The ischiatic nerve, also called the sciatic nerve, is the largest single nerve in the body and is responsible for providing neurological functionality, including motor and sensory abilities, to almost the entire lower body region. The sciatic nerve is made up of spinal nerve roots from the L4, L5, S1, S2 and S3 levels, which all come together to create a peripheral network of primary and secondary nerves branching off the main sciatic structure. There is no single nerve structure implicated in more chronic pain syndromes than the sciatic. Patients may suffer various symptoms involving this super nerve, including pain, burning, tingling, numbness, weakness and others.
Causes for sciatica can be spinally-motivated, or may fall under the heading of pseudosciatica, which are all non-spinally enacted. One thing is for sure… All sciatica complaints have terrible reputations as being defiant to treatment and typically are ongoing conditions which plague patients for years. This article provides some lesser known facts about the great ischiatic tissue that innervates most of our lower body.
The sciatic nerve has a left and right branch. This bilateral setup provides individual nerve functionality to each side of the buttocks and each leg independently. Virtually all the sensory and motor abilities of the legs are controlled by the sciatic, although the genitals and some other areas are served by the lower sacral nerves directly.
The sciatic is the thickest nerve the body and is robust and structurally resilient, as nerves go. Branches of the sciatic nerve form a complicated network of large, medium, small and tiny nerves which provide neurological pathways to all the cellular structures of the legs and feet.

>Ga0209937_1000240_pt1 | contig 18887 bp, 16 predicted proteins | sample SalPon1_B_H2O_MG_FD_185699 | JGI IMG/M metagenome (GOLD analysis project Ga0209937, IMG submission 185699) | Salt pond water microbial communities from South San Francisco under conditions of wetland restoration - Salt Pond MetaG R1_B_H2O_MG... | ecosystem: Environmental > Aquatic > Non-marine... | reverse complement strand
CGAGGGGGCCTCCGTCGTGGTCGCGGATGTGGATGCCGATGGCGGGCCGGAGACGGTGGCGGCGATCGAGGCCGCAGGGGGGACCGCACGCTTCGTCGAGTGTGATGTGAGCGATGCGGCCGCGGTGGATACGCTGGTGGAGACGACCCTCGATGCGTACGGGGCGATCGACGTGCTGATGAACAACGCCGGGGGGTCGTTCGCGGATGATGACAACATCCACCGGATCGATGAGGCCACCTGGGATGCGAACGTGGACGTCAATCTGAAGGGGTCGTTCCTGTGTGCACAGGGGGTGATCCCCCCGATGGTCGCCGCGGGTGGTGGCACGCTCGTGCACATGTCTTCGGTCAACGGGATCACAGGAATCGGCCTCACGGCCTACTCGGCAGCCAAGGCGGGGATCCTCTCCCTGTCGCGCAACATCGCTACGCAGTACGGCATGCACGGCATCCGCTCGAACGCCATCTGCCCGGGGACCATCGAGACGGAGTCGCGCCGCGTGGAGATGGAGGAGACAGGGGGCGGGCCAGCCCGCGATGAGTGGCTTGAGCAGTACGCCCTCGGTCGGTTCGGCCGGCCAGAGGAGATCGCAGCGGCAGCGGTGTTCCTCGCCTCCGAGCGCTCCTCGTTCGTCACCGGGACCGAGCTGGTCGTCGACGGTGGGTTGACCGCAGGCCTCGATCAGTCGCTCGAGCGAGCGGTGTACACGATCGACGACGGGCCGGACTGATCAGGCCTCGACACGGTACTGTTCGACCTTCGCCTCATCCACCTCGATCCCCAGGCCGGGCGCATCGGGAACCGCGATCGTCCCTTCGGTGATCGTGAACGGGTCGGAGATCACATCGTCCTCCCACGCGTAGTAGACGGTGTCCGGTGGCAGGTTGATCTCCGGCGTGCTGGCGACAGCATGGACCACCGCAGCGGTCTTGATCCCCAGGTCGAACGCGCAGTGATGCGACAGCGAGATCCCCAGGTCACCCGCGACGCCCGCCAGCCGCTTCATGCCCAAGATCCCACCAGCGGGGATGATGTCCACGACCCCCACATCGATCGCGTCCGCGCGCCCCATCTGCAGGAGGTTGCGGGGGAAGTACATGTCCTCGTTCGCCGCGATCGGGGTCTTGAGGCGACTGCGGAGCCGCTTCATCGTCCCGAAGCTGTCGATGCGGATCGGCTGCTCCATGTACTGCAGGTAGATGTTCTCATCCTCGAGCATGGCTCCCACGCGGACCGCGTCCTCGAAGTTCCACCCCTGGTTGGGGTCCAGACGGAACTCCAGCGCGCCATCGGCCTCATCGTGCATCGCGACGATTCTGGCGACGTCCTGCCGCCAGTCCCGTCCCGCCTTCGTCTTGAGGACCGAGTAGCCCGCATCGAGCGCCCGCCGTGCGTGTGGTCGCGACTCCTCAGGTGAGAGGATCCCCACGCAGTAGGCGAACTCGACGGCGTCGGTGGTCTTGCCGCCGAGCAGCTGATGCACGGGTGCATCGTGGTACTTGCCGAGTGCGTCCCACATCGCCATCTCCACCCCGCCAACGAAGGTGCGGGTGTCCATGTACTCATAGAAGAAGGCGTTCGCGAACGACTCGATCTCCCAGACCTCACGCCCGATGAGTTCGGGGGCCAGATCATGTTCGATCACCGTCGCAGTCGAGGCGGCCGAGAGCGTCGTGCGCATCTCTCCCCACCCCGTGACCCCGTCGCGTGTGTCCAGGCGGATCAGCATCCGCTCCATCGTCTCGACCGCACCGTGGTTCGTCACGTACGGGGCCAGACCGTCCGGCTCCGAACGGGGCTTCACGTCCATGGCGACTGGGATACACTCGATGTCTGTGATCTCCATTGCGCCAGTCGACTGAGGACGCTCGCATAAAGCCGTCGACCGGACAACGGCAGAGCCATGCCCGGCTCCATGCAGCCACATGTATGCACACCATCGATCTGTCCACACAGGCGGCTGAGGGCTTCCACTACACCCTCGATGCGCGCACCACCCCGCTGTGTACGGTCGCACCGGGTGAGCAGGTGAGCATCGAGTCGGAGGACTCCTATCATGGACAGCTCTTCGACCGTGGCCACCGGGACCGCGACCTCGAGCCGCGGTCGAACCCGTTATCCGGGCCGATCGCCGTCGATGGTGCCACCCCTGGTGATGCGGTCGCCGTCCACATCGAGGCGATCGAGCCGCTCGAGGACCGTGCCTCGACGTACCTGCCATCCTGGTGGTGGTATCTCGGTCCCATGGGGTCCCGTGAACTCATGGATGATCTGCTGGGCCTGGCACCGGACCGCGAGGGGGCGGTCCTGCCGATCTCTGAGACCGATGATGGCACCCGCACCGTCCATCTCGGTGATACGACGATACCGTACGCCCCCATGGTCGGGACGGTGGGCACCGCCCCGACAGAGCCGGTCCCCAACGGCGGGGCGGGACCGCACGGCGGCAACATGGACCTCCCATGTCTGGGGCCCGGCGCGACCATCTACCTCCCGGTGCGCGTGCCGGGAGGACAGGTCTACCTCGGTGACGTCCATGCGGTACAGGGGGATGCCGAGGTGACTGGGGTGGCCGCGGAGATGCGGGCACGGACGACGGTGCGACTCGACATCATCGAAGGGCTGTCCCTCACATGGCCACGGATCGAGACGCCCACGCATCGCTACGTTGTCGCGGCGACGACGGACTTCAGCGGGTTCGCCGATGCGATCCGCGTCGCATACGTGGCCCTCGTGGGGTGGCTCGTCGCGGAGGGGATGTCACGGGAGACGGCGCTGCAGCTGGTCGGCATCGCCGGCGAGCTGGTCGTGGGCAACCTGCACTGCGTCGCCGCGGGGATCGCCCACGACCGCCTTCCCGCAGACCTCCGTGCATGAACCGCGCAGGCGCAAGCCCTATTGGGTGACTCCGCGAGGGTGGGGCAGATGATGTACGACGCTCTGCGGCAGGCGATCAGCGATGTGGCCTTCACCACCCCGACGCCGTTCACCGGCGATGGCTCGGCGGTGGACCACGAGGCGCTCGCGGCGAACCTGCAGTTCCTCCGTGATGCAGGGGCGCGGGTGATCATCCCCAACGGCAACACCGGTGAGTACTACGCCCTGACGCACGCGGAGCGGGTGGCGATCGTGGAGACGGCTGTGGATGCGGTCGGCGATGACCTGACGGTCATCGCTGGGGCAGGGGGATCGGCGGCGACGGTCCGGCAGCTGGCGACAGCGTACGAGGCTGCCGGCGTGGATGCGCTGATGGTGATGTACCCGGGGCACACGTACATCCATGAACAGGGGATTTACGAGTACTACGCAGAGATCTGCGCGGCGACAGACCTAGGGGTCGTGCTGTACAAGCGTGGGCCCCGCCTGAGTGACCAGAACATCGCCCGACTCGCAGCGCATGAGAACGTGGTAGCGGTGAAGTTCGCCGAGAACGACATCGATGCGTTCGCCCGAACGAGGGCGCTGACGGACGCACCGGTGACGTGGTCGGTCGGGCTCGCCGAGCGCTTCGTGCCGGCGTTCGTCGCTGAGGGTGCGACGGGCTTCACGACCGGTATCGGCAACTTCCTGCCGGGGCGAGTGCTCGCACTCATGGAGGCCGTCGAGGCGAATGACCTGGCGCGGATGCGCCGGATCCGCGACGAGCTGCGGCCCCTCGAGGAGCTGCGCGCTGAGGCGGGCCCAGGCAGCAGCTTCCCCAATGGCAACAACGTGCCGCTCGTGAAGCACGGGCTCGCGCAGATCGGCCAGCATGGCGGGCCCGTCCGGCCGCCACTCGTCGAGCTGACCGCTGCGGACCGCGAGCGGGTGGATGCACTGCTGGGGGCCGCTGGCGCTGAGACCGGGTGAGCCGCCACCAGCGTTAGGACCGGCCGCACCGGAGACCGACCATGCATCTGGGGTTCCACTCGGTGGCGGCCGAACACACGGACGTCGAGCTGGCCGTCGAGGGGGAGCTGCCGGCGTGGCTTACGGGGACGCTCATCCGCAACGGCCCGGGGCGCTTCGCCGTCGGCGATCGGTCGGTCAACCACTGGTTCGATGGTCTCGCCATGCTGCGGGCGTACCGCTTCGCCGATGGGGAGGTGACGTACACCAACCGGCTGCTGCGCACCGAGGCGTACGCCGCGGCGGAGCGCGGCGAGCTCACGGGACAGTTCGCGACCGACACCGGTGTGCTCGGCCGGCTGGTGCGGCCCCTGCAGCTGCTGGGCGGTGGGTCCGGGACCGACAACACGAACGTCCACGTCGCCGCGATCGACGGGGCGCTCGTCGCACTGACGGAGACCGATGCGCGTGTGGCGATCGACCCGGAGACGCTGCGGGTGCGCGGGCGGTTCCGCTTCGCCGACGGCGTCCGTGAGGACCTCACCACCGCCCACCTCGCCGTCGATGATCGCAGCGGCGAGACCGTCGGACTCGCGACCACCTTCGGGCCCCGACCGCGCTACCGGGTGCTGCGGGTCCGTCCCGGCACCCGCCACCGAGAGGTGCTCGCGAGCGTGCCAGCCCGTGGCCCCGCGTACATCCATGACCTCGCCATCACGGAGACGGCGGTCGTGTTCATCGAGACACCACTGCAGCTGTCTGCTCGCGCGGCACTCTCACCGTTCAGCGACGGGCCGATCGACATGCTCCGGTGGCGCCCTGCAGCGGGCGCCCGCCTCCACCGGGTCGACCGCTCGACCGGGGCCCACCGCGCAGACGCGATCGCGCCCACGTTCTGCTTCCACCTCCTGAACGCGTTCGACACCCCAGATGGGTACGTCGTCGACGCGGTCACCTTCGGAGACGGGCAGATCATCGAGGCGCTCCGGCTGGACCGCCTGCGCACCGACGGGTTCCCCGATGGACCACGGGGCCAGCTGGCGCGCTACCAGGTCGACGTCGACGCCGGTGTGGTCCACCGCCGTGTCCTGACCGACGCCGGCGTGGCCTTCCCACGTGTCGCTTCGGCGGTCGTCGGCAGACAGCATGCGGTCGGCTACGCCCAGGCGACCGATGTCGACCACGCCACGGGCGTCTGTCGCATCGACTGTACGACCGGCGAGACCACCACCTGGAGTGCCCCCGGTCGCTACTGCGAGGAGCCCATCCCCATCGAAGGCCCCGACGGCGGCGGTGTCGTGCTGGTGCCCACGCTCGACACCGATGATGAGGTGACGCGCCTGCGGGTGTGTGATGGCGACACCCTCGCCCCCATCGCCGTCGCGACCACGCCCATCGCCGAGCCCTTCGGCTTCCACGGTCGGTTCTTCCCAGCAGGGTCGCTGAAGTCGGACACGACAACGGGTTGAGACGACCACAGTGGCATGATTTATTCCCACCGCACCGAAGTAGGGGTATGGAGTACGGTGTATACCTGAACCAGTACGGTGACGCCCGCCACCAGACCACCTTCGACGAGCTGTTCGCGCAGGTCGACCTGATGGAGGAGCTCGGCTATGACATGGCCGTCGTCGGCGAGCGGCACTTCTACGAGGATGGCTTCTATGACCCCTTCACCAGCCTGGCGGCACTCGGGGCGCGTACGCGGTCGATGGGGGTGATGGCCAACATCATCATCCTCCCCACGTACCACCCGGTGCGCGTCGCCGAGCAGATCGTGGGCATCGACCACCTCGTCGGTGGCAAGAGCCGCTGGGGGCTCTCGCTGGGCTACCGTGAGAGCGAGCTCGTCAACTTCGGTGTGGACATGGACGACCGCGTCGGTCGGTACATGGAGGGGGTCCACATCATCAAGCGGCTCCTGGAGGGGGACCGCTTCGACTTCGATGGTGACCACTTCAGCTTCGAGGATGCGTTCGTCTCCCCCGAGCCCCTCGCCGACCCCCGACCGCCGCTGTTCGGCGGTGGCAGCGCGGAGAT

It should be noted that the sciatic nerve never attaches to the spine directly. It only connects via the 5 nerve roots named previously.
Sciatica is the condition commonly diagnosed when a patient endures any of the following set of symptoms in the legs or feet: pain, tingling, numbness or weakness. These symptoms are often known as the four horsemen to lower back and leg pain sufferers who must deal with their own private apocalypse every time the condition flares up.
True sciatica describes a symptomatic expression due to a spinal causation, while pseudo-sciatica is the correct term for nerve pain which is not enacted in the spine, but rather through a muscular or ischemic issue.
It is crucial for patients to know that sciatica is always a symptom and should never be a diagnosis. If a physician or chiropractor diagnoses you with sciatica, ask them if they even understand what the condition is. Tell them: Sciatica is a symptom set, not a diagnosis.
Then ask them what is causing the sciatica and you will have your diagnosis.
Sciatica is one of the most common conditions treated in the dorsopathy industry. It may or may not exist in combination with actual back ache, although the majority of patients do endure considerable lower back pain, as well.
When sciatica symptoms appear, the diagnosis is almost always theorized immediately to involve foraminal stenosis around one or more of the nerve roots which create the sciatic structure. In some cases, this diagnosis is correct, especially when the symptoms include objective numbness and weakness in a well defined and corresponding anatomical region.
However, in many cases, the diagnosis is wrong, even when a herniated disc or osteophyte complex is encroaching on the neuroforaminal space, since chronic pain also exists. Remember that lasting pain is not typically an actual symptom of a pinched nerve.